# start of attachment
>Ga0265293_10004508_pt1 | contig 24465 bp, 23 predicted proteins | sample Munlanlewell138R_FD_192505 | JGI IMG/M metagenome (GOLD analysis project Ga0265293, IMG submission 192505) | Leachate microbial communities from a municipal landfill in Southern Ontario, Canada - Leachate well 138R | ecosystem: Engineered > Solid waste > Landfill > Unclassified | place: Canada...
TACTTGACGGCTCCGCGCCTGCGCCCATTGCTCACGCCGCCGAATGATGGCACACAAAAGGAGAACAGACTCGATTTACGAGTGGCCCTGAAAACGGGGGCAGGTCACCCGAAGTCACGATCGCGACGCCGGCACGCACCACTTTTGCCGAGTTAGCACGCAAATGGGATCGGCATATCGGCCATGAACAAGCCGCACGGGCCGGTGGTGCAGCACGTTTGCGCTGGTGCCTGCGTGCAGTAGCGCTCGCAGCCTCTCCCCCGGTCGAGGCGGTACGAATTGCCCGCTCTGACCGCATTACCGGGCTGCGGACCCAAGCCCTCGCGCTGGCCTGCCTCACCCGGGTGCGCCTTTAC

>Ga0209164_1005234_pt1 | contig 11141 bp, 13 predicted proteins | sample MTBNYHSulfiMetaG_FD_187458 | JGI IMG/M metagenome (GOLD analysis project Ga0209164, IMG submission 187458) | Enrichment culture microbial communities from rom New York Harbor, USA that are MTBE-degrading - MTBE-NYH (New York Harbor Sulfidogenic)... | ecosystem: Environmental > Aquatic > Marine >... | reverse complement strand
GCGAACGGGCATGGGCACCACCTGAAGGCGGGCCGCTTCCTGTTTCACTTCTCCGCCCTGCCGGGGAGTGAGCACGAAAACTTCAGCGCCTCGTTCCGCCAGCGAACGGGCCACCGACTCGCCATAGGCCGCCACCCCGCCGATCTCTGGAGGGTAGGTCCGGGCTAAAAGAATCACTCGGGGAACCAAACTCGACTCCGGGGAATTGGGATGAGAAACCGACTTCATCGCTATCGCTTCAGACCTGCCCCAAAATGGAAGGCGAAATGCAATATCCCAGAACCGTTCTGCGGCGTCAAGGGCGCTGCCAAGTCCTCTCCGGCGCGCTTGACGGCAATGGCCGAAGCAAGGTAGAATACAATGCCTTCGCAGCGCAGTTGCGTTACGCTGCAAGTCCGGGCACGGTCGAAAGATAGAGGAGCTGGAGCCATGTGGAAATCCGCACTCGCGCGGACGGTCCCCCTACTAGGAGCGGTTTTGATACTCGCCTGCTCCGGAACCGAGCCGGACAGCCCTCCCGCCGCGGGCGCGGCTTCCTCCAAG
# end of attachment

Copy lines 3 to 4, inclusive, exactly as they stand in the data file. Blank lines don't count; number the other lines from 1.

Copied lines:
>Ga0209164_1005234_pt1 | contig 11141 bp, 13 predicted proteins | sample MTBNYHSulfiMetaG_FD_187458 | JGI IMG/M metagenome (GOLD analysis project Ga0209164, IMG submission 187458) | Enrichment culture microbial communities from rom New York Harbor, USA that are MTBE-degrading - MTBE-NYH (New York Harbor Sulfidogenic)... | ecosystem: Environmental > Aquatic > Marine >... | reverse complement strand
GCGAACGGGCATGGGCACCACCTGAAGGCGGGCCGCTTCCTGTTTCACTTCTCCGCCCTGCCGGGGAGTGAGCACGAAAACTTCAGCGCCTCGTTCCGCCAGCGAACGGGCCACCGACTCGCCATAGGCCGCCACCCCGCCGATCTCTGGAGGGTAGGTCCGGGCTAAAAGAATCACTCGGGGAACCAAACTCGACTCCGGGGAATTGGGATGAGAAACCGACTTCATCGCTATCGCTTCAGACCTGCCCCAAAATGGAAGGCGAAATGCAATATCCCAGAACCGTTCTGCGGCGTCAAGGGCGCTGCCAAGTCCTCTCCGGCGCGCTTGACGGCAATGGCCGAAGCAAGGTAGAATACAATGCCTTCGCAGCGCAGTTGCGTTACGCTGCAAGTCCGGGCACGGTCGAAAGATAGAGGAGCTGGAGCCATGTGGAAATCCGCACTCGCGCGGACGGTCCCCCTACTAGGAGCGGTTTTGATACTCGCCTGCTCCGGAACCGAGCCGGACAGCCCTCCCGCCGCGGGCGCGGCTTCCTCCAAG